9 - How How Cakewalk Spoiled Us
(ă 1998 - revised 10/04)
Cakewalk Spoiled Us
A song my wife Cheryl wrote for an offertory special at church gave me a chance to put Cakewalk Pro Audio’s integrated MIDI and digital audio features to good use.
Cheryl wanted to give a cassette recording of this new song to a couple of singers on our Worship Team so they could work out some background vocals for it. Normally, we just put a portable cassette recorder near our acoustic piano and Cheryl plays and sings while the tape is recording. This has always been good enough for our purposes, but this time I decided to produce a tape that was a bit more polished and professional sounding.
The Cakewalk software made this very easy to accomplish. The main components I used are listed below…
NOTE: The current version of the Cakewalk software used today is called SONAR
Recording The Piano Part First (via MIDI)
The Roland digital piano is connected to the computer via a gameport-to-MIDI cable attached to its SoundBlaster soundcard. I had Cheryl play the digital piano while the the Cakewalk software recorded her performance as a MIDI soundtrack. We got the entire piano part recorded in only one take.
Recording The Vocal (via digital audio)
Next, we recorded
Cheryl’s voice (the soprano part) in sync with the MIDI track. This is
simple to do in Cakewalk. I have my hardware set up so that the MIDI
tracks are played through a Roland sound module that is connected to a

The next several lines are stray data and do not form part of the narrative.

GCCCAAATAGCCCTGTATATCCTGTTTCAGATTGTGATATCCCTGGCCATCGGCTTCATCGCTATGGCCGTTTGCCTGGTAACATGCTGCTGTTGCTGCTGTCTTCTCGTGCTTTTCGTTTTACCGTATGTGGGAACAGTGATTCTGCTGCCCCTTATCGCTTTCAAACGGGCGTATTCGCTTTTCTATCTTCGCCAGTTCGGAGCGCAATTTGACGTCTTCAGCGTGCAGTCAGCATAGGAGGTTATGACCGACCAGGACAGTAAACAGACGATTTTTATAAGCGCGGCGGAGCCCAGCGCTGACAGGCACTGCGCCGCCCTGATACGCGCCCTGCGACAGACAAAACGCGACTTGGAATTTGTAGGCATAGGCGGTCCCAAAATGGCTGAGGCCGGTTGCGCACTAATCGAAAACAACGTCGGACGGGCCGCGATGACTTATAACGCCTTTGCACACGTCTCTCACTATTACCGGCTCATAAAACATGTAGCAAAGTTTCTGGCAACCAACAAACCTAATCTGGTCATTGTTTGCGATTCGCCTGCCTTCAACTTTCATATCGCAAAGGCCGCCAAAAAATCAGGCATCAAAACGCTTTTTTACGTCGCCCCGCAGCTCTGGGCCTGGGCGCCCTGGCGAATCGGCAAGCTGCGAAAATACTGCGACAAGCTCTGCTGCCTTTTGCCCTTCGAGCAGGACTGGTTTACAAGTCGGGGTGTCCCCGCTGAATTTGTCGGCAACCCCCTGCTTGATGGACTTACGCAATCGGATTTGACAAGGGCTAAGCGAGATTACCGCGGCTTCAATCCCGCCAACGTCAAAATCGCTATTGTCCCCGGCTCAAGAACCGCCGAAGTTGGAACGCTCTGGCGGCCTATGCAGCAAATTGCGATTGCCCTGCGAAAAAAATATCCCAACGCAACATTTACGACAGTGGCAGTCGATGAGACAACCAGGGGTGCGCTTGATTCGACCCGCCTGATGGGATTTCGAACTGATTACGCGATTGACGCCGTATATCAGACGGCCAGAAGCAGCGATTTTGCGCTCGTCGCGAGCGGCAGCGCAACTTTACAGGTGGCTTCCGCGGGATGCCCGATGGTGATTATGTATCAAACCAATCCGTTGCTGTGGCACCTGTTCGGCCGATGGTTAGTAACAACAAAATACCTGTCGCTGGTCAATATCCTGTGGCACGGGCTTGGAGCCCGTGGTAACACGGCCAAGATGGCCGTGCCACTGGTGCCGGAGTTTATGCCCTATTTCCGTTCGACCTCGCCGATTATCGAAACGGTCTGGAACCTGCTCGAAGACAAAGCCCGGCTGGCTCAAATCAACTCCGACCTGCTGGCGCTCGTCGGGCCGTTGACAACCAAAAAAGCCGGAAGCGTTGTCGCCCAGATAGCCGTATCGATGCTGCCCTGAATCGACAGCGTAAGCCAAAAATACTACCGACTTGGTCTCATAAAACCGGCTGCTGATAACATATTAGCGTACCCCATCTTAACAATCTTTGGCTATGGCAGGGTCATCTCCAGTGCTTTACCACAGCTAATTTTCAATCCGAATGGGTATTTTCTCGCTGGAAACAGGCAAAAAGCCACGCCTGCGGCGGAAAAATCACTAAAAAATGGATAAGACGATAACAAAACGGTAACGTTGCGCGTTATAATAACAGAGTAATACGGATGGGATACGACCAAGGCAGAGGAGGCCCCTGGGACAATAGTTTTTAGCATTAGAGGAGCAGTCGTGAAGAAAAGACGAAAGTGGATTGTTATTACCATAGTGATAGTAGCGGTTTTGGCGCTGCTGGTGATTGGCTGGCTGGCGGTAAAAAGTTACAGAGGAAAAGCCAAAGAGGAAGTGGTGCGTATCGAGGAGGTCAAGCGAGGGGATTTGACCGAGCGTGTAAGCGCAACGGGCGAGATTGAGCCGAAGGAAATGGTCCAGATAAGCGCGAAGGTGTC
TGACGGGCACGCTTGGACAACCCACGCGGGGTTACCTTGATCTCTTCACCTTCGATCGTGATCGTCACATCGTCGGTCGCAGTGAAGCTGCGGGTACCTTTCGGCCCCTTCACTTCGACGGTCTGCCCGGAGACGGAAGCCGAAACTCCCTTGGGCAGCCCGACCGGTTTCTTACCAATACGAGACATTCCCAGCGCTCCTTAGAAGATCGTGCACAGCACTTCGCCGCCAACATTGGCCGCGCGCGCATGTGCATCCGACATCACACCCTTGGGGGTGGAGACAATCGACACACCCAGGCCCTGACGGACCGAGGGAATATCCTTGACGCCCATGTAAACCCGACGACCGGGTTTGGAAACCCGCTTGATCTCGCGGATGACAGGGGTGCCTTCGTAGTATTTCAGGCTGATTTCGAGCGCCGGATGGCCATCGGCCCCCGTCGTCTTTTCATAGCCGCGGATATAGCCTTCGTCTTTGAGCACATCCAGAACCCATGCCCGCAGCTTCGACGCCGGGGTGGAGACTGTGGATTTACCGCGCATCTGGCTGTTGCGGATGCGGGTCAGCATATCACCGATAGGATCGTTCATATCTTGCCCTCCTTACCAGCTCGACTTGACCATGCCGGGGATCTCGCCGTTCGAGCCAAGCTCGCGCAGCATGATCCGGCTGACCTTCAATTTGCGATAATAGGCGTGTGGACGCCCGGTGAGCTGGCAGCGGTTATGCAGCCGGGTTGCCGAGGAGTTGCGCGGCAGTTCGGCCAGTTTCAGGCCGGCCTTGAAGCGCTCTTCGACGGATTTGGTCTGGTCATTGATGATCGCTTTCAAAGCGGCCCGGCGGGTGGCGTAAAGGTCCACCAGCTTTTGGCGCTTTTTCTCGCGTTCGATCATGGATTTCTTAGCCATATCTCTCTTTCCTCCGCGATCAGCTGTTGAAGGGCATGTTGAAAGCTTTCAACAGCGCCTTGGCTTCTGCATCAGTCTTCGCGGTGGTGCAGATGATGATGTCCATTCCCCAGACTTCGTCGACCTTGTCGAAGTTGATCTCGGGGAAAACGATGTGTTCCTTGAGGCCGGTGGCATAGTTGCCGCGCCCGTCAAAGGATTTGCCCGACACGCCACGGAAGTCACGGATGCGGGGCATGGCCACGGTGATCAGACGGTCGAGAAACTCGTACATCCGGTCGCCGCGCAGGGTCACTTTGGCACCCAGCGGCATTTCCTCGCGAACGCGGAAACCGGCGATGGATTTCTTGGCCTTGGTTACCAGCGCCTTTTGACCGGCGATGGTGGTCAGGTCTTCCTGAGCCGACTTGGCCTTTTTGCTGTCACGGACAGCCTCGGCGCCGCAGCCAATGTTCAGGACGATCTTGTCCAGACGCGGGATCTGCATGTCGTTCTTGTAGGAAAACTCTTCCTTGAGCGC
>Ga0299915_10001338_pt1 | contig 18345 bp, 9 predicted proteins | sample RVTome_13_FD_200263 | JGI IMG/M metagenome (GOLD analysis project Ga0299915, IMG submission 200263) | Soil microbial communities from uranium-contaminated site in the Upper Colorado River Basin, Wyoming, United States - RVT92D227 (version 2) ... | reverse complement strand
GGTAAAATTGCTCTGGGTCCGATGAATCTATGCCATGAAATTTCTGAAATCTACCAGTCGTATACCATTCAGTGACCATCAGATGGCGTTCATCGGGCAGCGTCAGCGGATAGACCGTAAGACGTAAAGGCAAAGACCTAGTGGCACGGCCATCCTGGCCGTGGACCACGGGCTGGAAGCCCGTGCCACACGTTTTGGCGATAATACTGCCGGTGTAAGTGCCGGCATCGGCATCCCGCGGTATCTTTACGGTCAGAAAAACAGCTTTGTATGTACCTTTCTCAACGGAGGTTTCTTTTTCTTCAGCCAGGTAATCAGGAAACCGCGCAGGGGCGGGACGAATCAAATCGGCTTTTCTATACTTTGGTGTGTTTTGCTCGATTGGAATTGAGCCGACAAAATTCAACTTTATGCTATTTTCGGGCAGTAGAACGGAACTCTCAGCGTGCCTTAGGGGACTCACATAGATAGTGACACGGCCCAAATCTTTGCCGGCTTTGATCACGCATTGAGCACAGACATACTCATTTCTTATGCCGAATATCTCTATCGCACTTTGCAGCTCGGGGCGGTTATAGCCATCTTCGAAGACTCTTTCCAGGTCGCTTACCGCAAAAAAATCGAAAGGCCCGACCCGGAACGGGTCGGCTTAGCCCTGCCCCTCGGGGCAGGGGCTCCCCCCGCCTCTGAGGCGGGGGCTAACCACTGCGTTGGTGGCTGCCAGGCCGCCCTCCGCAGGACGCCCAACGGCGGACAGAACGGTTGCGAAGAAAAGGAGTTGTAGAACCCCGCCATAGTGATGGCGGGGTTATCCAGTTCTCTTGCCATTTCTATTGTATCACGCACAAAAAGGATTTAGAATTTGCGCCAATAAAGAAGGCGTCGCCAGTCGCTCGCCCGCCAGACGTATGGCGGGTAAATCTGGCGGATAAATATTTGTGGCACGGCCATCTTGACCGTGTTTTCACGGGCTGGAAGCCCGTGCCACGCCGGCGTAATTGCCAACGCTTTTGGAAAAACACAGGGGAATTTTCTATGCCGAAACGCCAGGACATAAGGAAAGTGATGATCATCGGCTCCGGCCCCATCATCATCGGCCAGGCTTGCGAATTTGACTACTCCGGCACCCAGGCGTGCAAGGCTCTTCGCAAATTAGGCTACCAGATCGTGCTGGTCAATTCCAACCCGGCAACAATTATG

tiny desktop mixer. I plugged in a set of headphones to the mixer so
Cheryl could listen to the piano part without it interfering with the
vocal recording. I used the SoundBlaster AWE 32 soundcard for the digital
audio recording by plugging a microphone into the back of the card.
We checked the playback and recording levels, selected a blank track in Cakewalk, and began the digital audio recording. We recorded the vocal part in three takes, keeping the best one for use in the final mixdown.
The vocal was recorded dry (no effects). I did this intentionally, because I wanted to add some reverb using Cakewalk’s own built-in effects. I used a Medium Room Reverb as a track insert on Cheryl’s vocal track. We experimented for a few minutes, adjusting the reverb settings until we got the effect we wanted on her vocal. (Cakewalk has two methods of adding effects… Track Insert or Effects Loop. Using a Track Insert lets you assign any number of effects to individual tracks, while Effects Loop allows several tracks to share a common effect.)
Recording The Final Mix To Cassette Tape
This has really spoiled us (no more scratchy, boomy portable cassette recordings for us!). You might be curious how much time it took us to do all this. From start to finish, we spent less than half an hour! It’s getting just too easy to get a professional result nowadays!
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